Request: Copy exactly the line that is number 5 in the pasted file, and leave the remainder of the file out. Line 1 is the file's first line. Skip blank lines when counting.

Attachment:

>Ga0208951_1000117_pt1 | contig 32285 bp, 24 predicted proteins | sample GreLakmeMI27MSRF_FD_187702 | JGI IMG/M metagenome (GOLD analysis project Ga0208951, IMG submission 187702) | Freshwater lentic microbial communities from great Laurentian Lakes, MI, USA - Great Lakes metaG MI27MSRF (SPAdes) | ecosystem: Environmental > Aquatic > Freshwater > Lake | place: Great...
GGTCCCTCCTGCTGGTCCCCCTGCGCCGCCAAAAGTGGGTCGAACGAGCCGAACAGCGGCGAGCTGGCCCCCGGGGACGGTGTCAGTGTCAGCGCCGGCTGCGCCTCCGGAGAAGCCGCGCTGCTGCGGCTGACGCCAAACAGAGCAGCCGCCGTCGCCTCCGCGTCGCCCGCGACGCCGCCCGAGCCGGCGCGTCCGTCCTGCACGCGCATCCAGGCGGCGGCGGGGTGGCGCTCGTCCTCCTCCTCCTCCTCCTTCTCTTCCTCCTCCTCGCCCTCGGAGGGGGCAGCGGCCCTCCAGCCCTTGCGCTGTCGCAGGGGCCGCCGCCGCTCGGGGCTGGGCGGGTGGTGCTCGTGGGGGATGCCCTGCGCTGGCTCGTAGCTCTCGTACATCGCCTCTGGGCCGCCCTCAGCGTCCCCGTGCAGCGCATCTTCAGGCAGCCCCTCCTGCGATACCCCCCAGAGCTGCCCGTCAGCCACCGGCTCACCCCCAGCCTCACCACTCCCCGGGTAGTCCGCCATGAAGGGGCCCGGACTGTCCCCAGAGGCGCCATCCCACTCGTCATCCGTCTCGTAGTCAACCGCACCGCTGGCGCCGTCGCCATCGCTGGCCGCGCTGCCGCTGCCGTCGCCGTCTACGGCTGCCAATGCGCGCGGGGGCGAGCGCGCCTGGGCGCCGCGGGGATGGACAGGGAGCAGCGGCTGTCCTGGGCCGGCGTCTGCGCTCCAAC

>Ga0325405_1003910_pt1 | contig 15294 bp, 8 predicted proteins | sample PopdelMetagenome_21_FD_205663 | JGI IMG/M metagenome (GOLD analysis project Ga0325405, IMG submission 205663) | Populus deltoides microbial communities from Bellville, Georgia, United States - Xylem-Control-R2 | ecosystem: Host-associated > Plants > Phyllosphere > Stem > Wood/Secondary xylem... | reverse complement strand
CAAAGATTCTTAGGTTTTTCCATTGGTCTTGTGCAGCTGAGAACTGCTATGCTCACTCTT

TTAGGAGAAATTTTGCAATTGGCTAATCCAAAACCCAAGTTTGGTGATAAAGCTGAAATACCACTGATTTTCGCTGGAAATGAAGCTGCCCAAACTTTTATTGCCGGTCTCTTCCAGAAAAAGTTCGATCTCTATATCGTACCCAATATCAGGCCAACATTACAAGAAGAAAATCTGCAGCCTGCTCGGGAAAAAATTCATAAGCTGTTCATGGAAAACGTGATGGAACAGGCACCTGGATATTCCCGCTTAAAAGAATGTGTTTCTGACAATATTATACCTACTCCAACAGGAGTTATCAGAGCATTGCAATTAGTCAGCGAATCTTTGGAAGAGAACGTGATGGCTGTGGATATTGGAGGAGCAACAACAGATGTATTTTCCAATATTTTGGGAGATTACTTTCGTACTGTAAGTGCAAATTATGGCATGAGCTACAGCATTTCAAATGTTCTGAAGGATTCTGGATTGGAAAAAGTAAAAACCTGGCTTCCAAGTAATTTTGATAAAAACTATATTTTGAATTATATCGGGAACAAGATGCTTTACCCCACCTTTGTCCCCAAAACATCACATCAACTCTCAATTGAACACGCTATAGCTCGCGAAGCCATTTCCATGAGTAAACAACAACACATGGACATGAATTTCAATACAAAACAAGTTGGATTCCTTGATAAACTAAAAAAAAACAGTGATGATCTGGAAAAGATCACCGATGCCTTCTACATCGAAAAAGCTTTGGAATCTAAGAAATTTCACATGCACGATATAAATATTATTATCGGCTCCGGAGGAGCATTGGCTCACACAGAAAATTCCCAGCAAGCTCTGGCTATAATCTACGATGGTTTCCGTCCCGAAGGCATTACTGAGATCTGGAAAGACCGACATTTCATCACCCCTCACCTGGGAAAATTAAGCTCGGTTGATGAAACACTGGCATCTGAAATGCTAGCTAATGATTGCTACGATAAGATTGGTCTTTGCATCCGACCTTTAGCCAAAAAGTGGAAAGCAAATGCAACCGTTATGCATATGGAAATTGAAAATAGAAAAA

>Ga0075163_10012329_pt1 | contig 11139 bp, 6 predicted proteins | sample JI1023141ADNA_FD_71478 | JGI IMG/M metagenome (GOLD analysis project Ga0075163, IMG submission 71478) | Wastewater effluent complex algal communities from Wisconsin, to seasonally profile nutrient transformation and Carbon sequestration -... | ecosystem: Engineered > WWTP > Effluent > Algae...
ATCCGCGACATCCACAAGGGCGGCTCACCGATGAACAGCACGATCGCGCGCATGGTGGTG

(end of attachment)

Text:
TTAGGAGAAATTTTGCAATTGGCTAATCCAAAACCCAAGTTTGGTGATAAAGCTGAAATACCACTGATTTTCGCTGGAAATGAAGCTGCCCAAACTTTTATTGCCGGTCTCTTCCAGAAAAAGTTCGATCTCTATATCGTACCCAATATCAGGCCAACATTACAAGAAGAAAATCTGCAGCCTGCTCGGGAAAAAATTCATAAGCTGTTCATGGAAAACGTGATGGAACAGGCACCTGGATATTCCCGCTTAAAAGAATGTGTTTCTGACAATATTATACCTACTCCAACAGGAGTTATCAGAGCATTGCAATTAGTCAGCGAATCTTTGGAAGAGAACGTGATGGCTGTGGATATTGGAGGAGCAACAACAGATGTATTTTCCAATATTTTGGGAGATTACTTTCGTACTGTAAGTGCAAATTATGGCATGAGCTACAGCATTTCAAATGTTCTGAAGGATTCTGGATTGGAAAAAGTAAAAACCTGGCTTCCAAGTAATTTTGATAAAAACTATATTTTGAATTATATCGGGAACAAGATGCTTTACCCCACCTTTGTCCCCAAAACATCACATCAACTCTCAATTGAACACGCTATAGCTCGCGAAGCCATTTCCATGAGTAAACAACAACACATGGACATGAATTTCAATACAAAACAAGTTGGATTCCTTGATAAACTAAAAAAAAACAGTGATGATCTGGAAAAGATCACCGATGCCTTCTACATCGAAAAAGCTTTGGAATCTAAGAAATTTCACATGCACGATATAAATATTATTATCGGCTCCGGAGGAGCATTGGCTCACACAGAAAATTCCCAGCAAGCTCTGGCTATAATCTACGATGGTTTCCGTCCCGAAGGCATTACTGAGATCTGGAAAGACCGACATTTCATCACCCCTCACCTGGGAAAATTAAGCTCGGTTGATGAAACACTGGCATCTGAAATGCTAGCTAATGATTGCTACGATAAGATTGGTCTTTGCATCCGACCTTTAGCCAAAAAGTGGAAAGCAAATGCAACCGTTATGCATATGGAAATTGAAAATAGAAAAA